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The Vault at PfaffsAn Archive of Art and Literature by the Bohemians of Antebellum New York
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who chanced to be there.  Subsequently we went
to a tavern nigh Thames Street, where sitting
by a big fire place we took a cigar and toddy.
It might have been cosy, but heavy footed waiters, 
horribly wide awake boys and homeless looking men
were about, and the former made a thoroughfare
twixt us and the fire.        I felt drowily dreary.
But the rain came slowly down   the fire was
not in mine own solitary room.     At about 5
to Mulberry street.         Supped there, then with
Joe to hear one of Chapins sermons.   Apart
from the excellence of it  I like the feeling of
being in Church.   I like to listen to the organ,
letting the mind float back to old times, old pure
thoughts and inklings of Life, Death, and Immor-
tality.   I feel childlike, happier and better,
not such a worldling.
Page
Title:Thomas Butler Gunn Diaries, Volume Four: page ninety-two
Description:Gives his thoughts on attending church.
Date:1852-04-18
Subject:Chapin, E.H.; Greatbatch, Joe; Gunn, Thomas Butler; Lockington; Religion; Sermons
Coverage (City/State):[New York, New York]
Coverage (Street):Mulberry Street; Thames Street
Scan Date:2011-02-07

 

Volume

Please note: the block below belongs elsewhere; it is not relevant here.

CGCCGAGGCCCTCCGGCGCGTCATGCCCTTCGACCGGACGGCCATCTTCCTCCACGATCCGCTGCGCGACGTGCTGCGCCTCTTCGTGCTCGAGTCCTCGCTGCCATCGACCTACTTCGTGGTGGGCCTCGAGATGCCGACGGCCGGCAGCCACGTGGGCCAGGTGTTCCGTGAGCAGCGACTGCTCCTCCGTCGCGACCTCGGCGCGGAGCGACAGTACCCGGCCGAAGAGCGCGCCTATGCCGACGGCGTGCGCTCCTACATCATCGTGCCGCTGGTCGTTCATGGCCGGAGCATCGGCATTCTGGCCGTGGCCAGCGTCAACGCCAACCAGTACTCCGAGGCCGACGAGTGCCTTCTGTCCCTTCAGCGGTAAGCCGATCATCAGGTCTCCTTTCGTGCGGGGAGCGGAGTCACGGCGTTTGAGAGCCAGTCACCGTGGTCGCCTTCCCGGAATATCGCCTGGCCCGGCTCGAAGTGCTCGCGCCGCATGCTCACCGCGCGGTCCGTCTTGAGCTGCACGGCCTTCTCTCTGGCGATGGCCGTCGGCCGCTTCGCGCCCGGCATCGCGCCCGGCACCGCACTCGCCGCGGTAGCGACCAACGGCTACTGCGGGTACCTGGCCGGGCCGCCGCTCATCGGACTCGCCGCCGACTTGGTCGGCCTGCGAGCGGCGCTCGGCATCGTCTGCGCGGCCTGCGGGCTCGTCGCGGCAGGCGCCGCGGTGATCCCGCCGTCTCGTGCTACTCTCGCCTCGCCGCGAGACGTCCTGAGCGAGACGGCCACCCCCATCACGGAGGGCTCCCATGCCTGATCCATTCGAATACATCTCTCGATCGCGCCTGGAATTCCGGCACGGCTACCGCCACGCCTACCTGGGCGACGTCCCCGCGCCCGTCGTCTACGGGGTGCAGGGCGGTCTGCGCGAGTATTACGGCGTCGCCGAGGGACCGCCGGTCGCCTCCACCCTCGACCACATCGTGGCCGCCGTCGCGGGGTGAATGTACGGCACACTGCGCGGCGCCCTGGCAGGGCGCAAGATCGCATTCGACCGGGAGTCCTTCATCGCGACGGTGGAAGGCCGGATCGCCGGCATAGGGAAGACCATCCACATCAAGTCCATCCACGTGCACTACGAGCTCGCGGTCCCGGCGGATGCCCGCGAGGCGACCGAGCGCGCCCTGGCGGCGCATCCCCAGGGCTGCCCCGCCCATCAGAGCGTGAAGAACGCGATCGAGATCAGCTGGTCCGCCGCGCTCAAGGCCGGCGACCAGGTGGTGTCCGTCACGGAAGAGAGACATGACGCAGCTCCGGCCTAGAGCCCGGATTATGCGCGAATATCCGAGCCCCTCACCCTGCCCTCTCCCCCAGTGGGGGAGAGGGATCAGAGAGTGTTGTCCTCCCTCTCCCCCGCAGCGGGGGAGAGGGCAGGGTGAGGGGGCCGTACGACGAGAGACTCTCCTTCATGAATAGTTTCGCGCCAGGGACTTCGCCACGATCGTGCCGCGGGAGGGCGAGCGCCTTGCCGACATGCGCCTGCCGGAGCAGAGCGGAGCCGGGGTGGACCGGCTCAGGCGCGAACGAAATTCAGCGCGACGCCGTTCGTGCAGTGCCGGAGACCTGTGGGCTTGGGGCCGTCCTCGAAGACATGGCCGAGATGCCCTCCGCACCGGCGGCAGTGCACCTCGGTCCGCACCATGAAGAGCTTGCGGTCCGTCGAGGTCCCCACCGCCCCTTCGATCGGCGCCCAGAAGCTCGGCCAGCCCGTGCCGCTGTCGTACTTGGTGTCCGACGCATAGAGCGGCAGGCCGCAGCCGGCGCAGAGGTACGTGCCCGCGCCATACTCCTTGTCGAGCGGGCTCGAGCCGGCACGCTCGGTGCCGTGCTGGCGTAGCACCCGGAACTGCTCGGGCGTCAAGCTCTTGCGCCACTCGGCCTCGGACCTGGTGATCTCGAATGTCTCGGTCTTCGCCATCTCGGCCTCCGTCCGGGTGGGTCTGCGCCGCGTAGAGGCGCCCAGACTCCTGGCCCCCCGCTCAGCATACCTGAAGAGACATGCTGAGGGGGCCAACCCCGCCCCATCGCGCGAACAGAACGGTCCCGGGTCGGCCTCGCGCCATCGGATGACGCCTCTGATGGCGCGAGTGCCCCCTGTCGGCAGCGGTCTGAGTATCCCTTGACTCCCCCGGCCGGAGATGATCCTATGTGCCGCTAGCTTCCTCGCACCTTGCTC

Title:Thomas Butler Gunn Diaries, Volume Four
Description:Includes descriptions of looking for drawing and writing work among New York publishers, boarding house living, visits to Mrs. Kidder and her daughter Lotty, the start of the ''Lantern'' publication and joining the ''Lantern Club,'' attending a ball on Governors Island, attending a lecture by E. H. Chapin, visits to Staten Island, and a visit to Niagara Falls.
Subject:Boardinghouses; Books and reading; Gunn, Thomas Butler; Military; Publishers and publishing; Theater; Travel; Women
Coverage (City/State):New York, New York; Niagara, New York
Note:Thomas Butler Gunn was born February 15, 1826, in Banbury, England, and came to New York in 1849. During the Civil War he worked as a correspondent for the New York Tribune and the New York Evening Post. He returned to England in 1863, and died in Birmingham in April 1903. The collection includes twenty-one volumes of his diaries, including newspaper clippings, letters, photographs, sketches, and various other items inserted by Gunn. Diary entries date from July 7, 1849, to April 7, 1863, and include his experiences with the New York publishing and literary world, his descriptions of boarding houses, his travels throughout the United States, and his experiences traveling with the Federal army as a Civil War correspondent.
Publisher:Missouri History Museum
Rights:Copyright 2011 Missouri History Museum.
Source:Page images, transcriptions, and metadata of the Thomas Butler Gunn diaries have been provided by the Missouri History Museum.